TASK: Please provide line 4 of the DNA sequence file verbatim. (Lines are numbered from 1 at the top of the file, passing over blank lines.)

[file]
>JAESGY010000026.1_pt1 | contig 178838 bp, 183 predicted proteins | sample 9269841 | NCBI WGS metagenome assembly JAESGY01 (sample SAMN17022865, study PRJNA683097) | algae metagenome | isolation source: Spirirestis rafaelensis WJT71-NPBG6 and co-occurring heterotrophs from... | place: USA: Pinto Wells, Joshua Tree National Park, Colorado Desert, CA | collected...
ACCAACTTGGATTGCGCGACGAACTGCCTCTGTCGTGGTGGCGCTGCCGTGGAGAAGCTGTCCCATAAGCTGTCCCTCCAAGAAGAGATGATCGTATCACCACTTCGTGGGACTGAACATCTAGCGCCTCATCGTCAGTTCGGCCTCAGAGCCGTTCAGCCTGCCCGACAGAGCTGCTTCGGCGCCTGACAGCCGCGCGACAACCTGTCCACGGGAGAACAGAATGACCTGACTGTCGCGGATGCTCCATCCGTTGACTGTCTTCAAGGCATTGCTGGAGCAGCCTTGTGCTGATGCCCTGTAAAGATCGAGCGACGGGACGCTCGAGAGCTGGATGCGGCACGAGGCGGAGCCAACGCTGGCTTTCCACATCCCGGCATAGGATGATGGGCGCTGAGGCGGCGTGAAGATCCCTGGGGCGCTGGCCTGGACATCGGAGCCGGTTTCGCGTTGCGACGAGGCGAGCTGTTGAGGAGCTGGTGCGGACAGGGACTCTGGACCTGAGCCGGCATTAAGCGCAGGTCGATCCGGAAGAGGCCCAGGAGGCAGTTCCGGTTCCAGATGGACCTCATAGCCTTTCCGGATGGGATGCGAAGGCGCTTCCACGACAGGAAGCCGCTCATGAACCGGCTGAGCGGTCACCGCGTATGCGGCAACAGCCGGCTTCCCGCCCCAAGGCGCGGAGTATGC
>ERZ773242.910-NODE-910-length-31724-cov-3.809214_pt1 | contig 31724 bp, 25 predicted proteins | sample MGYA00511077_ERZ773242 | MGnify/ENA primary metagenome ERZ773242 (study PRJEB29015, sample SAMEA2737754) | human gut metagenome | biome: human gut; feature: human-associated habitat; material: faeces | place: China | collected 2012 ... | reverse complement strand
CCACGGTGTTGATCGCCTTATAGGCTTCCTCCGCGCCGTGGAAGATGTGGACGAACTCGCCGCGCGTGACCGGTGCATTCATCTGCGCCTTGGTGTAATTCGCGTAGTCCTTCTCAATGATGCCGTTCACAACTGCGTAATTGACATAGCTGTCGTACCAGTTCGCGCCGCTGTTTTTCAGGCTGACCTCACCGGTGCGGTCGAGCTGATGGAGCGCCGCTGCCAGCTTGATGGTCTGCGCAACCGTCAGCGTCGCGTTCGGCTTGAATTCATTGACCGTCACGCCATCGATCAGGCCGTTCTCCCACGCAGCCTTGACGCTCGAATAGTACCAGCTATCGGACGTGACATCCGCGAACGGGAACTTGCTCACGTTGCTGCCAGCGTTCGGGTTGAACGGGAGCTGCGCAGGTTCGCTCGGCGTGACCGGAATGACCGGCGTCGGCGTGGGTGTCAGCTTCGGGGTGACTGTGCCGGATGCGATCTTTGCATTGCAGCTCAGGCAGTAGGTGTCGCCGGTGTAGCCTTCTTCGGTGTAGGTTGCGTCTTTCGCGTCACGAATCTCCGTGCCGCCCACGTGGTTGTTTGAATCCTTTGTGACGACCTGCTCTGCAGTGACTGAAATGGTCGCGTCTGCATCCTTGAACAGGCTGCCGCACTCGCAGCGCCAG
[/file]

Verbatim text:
CCACGGTGTTGATCGCCTTATAGGCTTCCTCCGCGCCGTGGAAGATGTGGACGAACTCGCCGCGCGTGACCGGTGCATTCATCTGCGCCTTGGTGTAATTCGCGTAGTCCTTCTCAATGATGCCGTTCACAACTGCGTAATTGACATAGCTGTCGTACCAGTTCGCGCCGCTGTTTTTCAGGCTGACCTCACCGGTGCGGTCGAGCTGATGGAGCGCCGCTGCCAGCTTGATGGTCTGCGCAACCGTCAGCGTCGCGTTCGGCTTGAATTCATTGACCGTCACGCCATCGATCAGGCCGTTCTCCCACGCAGCCTTGACGCTCGAATAGTACCAGCTATCGGACGTGACATCCGCGAACGGGAACTTGCTCACGTTGCTGCCAGCGTTCGGGTTGAACGGGAGCTGCGCAGGTTCGCTCGGCGTGACCGGAATGACCGGCGTCGGCGTGGGTGTCAGCTTCGGGGTGACTGTGCCGGATGCGATCTTTGCATTGCAGCTCAGGCAGTAGGTGTCGCCGGTGTAGCCTTCTTCGGTGTAGGTTGCGTCTTTCGCGTCACGAATCTCCGTGCCGCCCACGTGGTTGTTTGAATCCTTTGTGACGACCTGCTCTGCAGTGACTGAAATGGTCGCGTCTGCATCCTTGAACAGGCTGCCGCACTCGCAGCGCCAG